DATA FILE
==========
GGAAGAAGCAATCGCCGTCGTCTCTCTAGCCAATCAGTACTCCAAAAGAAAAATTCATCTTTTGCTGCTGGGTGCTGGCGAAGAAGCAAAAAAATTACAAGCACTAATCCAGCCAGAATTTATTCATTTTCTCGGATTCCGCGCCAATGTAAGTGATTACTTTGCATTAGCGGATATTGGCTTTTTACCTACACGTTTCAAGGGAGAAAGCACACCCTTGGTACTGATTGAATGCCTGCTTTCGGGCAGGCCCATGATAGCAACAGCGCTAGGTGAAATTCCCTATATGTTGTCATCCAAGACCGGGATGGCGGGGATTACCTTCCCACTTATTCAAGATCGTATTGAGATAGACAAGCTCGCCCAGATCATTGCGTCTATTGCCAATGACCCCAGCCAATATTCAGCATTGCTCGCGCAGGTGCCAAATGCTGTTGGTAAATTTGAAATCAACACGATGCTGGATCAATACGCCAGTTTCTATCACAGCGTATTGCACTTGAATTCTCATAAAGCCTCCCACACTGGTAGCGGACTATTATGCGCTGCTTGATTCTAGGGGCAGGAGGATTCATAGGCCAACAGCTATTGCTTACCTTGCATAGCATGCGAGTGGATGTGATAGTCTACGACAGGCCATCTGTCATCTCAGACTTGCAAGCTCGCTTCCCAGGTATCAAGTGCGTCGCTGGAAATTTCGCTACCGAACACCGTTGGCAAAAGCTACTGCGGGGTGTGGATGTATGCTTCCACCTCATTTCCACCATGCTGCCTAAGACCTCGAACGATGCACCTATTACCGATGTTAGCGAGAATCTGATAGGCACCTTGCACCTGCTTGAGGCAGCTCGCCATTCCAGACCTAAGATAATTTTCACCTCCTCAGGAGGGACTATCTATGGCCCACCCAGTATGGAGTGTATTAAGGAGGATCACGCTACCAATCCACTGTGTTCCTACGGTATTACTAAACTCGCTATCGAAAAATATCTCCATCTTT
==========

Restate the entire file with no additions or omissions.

GGAAGAAGCAATCGCCGTCGTCTCTCTAGCCAATCAGTACTCCAAAAGAAAAATTCATCTTTTGCTGCTGGGTGCTGGCGAAGAAGCAAAAAAATTACAAGCACTAATCCAGCCAGAATTTATTCATTTTCTCGGATTCCGCGCCAATGTAAGTGATTACTTTGCATTAGCGGATATTGGCTTTTTACCTACACGTTTCAAGGGAGAAAGCACACCCTTGGTACTGATTGAATGCCTGCTTTCGGGCAGGCCCATGATAGCAACAGCGCTAGGTGAAATTCCCTATATGTTGTCATCCAAGACCGGGATGGCGGGGATTACCTTCCCACTTATTCAAGATCGTATTGAGATAGACAAGCTCGCCCAGATCATTGCGTCTATTGCCAATGACCCCAGCCAATATTCAGCATTGCTCGCGCAGGTGCCAAATGCTGTTGGTAAATTTGAAATCAACACGATGCTGGATCAATACGCCAGTTTCTATCACAGCGTATTGCACTTGAATTCTCATAAAGCCTCCCACACTGGTAGCGGACTATTATGCGCTGCTTGATTCTAGGGGCAGGAGGATTCATAGGCCAACAGCTATTGCTTACCTTGCATAGCATGCGAGTGGATGTGATAGTCTACGACAGGCCATCTGTCATCTCAGACTTGCAAGCTCGCTTCCCAGGTATCAAGTGCGTCGCTGGAAATTTCGCTACCGAACACCGTTGGCAAAAGCTACTGCGGGGTGTGGATGTATGCTTCCACCTCATTTCCACCATGCTGCCTAAGACCTCGAACGATGCACCTATTACCGATGTTAGCGAGAATCTGATAGGCACCTTGCACCTGCTTGAGGCAGCTCGCCATTCCAGACCTAAGATAATTTTCACCTCCTCAGGAGGGACTATCTATGGCCCACCCAGTATGGAGTGTATTAAGGAGGATCACGCTACCAATCCACTGTGTTCCTACGGTATTACTAAACTCGCTATCGAAAAATATCTCCATCTTT